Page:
Norfolk stab mum turned life around

Steve DownesA Norfolk mum of two who was the victim of a frenzied knife attack almost 10 years ago has told how she has got her life and career backSteve Downes

A Norfolk mum of two who was the victim of a frenzied knife attack almost 10 years ago has told how she has 'got her life and career back'.

Julie Cooper's disfigured face shocked the nation in 2000 when she was set upon by a mystery knifeman on a footpath near County Hall while walking back to work at the end of her lunch hour.

She underwent about 10 operations to repair her face - and had to cope with the psychological scars as well as she attempted to rebuild her life at just 26.

Now Mrs Cooper has sent a defiant message to her attacker - who has never been caught - by becoming one of the first people in England to gain a high-level qualification for school business managers.

A few days after picking up her qualification, she told the EDP how learning had restored her confidence and helped her get to a 'good place' in her life.

And she said: 'I wouldn't let that person win by doing more damage to me than the physical damage.'

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Mrs Cooper is now a school business manager at Wymondham High after a few years of juggling work and study as she progressed to an advanced diploma of school business management.

She is one of just 72 people to have graduated with the diploma, and said: 'It's very nice to be recognised for something that I've done, rather than something that happened almost 10 years ago. I am so pleased with what I have done.'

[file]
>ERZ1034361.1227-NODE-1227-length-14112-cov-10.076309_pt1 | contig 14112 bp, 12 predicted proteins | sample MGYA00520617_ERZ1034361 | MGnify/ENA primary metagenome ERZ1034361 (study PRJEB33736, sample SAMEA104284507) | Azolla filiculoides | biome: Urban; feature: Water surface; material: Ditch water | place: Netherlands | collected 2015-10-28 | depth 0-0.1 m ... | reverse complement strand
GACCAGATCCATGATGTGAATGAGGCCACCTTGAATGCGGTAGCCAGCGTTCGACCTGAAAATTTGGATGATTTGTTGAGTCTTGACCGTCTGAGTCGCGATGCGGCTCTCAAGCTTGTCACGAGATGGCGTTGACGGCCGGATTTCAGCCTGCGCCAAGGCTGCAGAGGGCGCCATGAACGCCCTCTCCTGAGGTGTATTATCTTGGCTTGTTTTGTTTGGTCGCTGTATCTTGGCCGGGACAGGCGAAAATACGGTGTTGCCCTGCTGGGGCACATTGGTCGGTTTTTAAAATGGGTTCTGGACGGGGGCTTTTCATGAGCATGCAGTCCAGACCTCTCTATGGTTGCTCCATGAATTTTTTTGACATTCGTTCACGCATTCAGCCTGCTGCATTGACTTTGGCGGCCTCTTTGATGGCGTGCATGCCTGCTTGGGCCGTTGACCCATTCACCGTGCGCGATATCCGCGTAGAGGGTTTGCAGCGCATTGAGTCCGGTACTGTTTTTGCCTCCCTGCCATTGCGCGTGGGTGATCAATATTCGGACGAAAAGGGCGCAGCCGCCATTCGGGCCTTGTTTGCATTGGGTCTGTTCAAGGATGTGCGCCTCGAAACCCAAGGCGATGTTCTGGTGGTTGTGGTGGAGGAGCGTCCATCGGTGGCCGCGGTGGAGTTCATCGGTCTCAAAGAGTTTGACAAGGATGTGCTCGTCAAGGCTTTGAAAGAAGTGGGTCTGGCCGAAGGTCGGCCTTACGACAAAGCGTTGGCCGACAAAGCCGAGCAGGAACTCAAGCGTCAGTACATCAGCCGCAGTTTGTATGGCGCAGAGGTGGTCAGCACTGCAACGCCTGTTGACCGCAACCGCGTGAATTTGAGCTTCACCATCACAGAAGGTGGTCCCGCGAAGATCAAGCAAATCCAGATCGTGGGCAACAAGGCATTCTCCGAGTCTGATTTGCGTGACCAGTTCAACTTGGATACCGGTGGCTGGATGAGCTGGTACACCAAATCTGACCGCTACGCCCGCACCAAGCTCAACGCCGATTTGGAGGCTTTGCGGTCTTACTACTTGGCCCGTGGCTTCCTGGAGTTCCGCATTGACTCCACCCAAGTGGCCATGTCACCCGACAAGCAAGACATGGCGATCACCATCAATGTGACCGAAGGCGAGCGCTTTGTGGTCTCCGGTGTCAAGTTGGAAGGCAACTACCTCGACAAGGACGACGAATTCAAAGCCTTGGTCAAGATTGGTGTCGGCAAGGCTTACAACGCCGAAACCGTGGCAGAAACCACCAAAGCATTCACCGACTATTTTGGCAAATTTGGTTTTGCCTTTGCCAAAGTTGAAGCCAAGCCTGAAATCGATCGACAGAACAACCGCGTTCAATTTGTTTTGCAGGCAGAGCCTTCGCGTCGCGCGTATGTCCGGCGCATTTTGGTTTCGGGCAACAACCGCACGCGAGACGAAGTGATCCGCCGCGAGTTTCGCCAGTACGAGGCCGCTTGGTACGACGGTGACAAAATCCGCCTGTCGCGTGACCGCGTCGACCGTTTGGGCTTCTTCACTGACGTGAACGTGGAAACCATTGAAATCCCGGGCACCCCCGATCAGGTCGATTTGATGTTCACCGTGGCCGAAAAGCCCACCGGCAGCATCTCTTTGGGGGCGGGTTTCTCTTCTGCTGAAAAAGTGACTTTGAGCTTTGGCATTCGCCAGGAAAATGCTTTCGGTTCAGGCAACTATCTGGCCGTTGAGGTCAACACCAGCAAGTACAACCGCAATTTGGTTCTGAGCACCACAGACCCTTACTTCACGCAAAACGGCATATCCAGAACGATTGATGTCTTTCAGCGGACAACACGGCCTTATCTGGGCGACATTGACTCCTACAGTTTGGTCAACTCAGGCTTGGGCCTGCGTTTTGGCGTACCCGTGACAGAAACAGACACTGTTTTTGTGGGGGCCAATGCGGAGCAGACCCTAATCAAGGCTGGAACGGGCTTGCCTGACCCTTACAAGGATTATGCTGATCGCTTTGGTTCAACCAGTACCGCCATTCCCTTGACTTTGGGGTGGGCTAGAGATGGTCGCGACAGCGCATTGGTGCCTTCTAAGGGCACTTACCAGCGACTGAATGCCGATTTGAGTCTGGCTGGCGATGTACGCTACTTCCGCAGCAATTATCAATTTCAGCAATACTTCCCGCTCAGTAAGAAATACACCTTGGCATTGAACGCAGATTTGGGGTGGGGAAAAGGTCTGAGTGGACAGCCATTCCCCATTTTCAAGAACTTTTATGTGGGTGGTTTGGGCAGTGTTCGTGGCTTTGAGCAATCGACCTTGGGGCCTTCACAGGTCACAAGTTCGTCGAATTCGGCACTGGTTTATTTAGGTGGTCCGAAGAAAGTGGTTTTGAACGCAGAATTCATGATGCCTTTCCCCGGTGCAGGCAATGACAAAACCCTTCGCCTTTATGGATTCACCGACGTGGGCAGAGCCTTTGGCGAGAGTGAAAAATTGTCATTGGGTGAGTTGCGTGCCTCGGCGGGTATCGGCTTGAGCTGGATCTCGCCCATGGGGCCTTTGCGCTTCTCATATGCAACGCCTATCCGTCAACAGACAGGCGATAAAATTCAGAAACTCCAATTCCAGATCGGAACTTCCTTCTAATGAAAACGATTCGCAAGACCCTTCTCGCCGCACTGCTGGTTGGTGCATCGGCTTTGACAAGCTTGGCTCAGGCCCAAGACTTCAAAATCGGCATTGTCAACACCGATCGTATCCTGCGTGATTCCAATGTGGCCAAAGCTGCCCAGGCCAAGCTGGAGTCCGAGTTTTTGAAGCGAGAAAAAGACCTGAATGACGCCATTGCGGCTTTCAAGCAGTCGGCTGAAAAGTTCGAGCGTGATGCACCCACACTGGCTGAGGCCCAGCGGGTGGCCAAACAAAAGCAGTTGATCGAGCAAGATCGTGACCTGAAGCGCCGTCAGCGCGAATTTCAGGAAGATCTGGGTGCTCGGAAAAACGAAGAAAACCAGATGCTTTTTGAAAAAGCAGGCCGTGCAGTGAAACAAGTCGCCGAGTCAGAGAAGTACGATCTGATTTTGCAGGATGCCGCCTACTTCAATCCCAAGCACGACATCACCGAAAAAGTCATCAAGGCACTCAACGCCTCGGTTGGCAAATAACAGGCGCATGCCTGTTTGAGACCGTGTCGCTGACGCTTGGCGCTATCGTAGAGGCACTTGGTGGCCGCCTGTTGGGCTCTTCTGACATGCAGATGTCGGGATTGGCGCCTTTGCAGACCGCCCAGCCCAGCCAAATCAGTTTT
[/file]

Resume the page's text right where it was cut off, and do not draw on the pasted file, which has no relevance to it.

Mrs Cooper was attacked in August 2000 as she walked back to her office at a print company. She was repeatedly slashed with a craft knife or kitchen knife. Her upper and lower jaws were broken, her cheek cut to the bone and teeth knocked out.

The attack made headlines and featured on the BBC's Crimewatch programme.

She is now 36, and is the mother of Bethany, 13, and 12-year-old Lauren. The family lives in a village to the south-west of Norwich.

She said: 'I've been following the National College of School Leadership bursar development programme since 2004.

'It has helped me to use my financial skills and to improve learning opportunities for the children at the school. I make sure money is spent in the best way, to give them the best education possibilities.'

Following the attack her 'first reaction was to get everything back to normal'. 'I tried going back to the job I was doing at the time, training to be an accountant at a firm opposite County Hall in Norwich. I couldn't deal with stress and it was right near where the incident happened.

'I had two young daughters. I wanted to make sure they were OK and to rebuild myself. I had to find a new normal.'

Once the girls were at school she began work again, this time in their school office, progressing from there.

'Working in a school and doing the course has given me the opportunity to rebuild my career. You can either get on and deal with it or let it affect you for the rest of your life.'

Mrs Cooper said there were some legacies from the attack, but she was determined to face them by pushing herself to 'do uncomfortable things'.

'On the physical side I'm left with a scar. I hate having my photo taken because I don't smile properly.'

And, reflecting on the decade that had passed since the dreadful August 2000 day, she said: 'I cannot believe it is nearly 10 years now. It's like having two different lives - pre and post the attack.'